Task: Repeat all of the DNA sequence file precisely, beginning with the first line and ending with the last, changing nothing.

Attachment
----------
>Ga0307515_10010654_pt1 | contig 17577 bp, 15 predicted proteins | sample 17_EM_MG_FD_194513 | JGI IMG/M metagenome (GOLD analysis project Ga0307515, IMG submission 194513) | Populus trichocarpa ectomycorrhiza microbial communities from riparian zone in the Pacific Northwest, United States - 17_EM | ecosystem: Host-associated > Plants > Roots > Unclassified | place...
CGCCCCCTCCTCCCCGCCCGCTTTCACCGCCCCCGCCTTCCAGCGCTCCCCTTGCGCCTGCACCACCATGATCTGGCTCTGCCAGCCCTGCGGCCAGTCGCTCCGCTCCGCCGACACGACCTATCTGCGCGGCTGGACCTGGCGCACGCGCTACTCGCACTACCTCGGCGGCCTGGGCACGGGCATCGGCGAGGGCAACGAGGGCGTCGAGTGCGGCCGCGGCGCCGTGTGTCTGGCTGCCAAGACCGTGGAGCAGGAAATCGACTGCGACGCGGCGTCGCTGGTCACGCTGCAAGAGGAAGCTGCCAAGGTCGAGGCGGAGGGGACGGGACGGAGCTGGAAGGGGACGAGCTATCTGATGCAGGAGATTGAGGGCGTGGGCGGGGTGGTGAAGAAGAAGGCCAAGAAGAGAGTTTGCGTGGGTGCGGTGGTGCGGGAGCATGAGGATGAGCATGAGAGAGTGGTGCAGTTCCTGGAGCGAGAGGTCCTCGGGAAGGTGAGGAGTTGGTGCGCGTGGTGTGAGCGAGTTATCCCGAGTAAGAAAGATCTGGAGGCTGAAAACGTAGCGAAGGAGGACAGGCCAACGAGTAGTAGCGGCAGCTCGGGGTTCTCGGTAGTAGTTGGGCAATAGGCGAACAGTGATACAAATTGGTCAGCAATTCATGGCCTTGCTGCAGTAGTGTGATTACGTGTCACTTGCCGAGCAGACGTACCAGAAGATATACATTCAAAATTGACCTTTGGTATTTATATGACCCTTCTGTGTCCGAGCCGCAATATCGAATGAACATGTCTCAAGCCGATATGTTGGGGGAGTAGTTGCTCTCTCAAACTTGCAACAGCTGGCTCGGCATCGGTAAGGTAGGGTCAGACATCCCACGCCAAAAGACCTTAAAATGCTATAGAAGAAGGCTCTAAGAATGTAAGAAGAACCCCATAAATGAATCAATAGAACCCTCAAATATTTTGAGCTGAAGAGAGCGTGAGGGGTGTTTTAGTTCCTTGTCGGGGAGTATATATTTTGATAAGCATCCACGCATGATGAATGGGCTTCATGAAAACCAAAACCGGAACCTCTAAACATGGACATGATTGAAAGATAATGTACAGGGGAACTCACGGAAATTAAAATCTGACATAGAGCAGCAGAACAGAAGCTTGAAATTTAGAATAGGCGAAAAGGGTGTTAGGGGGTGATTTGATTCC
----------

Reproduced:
>Ga0307515_10010654_pt1 | contig 17577 bp, 15 predicted proteins | sample 17_EM_MG_FD_194513 | JGI IMG/M metagenome (GOLD analysis project Ga0307515, IMG submission 194513) | Populus trichocarpa ectomycorrhiza microbial communities from riparian zone in the Pacific Northwest, United States - 17_EM | ecosystem: Host-associated > Plants > Roots > Unclassified | place...
CGCCCCCTCCTCCCCGCCCGCTTTCACCGCCCCCGCCTTCCAGCGCTCCCCTTGCGCCTGCACCACCATGATCTGGCTCTGCCAGCCCTGCGGCCAGTCGCTCCGCTCCGCCGACACGACCTATCTGCGCGGCTGGACCTGGCGCACGCGCTACTCGCACTACCTCGGCGGCCTGGGCACGGGCATCGGCGAGGGCAACGAGGGCGTCGAGTGCGGCCGCGGCGCCGTGTGTCTGGCTGCCAAGACCGTGGAGCAGGAAATCGACTGCGACGCGGCGTCGCTGGTCACGCTGCAAGAGGAAGCTGCCAAGGTCGAGGCGGAGGGGACGGGACGGAGCTGGAAGGGGACGAGCTATCTGATGCAGGAGATTGAGGGCGTGGGCGGGGTGGTGAAGAAGAAGGCCAAGAAGAGAGTTTGCGTGGGTGCGGTGGTGCGGGAGCATGAGGATGAGCATGAGAGAGTGGTGCAGTTCCTGGAGCGAGAGGTCCTCGGGAAGGTGAGGAGTTGGTGCGCGTGGTGTGAGCGAGTTATCCCGAGTAAGAAAGATCTGGAGGCTGAAAACGTAGCGAAGGAGGACAGGCCAACGAGTAGTAGCGGCAGCTCGGGGTTCTCGGTAGTAGTTGGGCAATAGGCGAACAGTGATACAAATTGGTCAGCAATTCATGGCCTTGCTGCAGTAGTGTGATTACGTGTCACTTGCCGAGCAGACGTACCAGAAGATATACATTCAAAATTGACCTTTGGTATTTATATGACCCTTCTGTGTCCGAGCCGCAATATCGAATGAACATGTCTCAAGCCGATATGTTGGGGGAGTAGTTGCTCTCTCAAACTTGCAACAGCTGGCTCGGCATCGGTAAGGTAGGGTCAGACATCCCACGCCAAAAGACCTTAAAATGCTATAGAAGAAGGCTCTAAGAATGTAAGAAGAACCCCATAAATGAATCAATAGAACCCTCAAATATTTTGAGCTGAAGAGAGCGTGAGGGGTGTTTTAGTTCCTTGTCGGGGAGTATATATTTTGATAAGCATCCACGCATGATGAATGGGCTTCATGAAAACCAAAACCGGAACCTCTAAACATGGACATGATTGAAAGATAATGTACAGGGGAACTCACGGAAATTAAAATCTGACATAGAGCAGCAGAACAGAAGCTTGAAATTTAGAATAGGCGAAAAGGGTGTTAGGGGGTGATTTGATTCC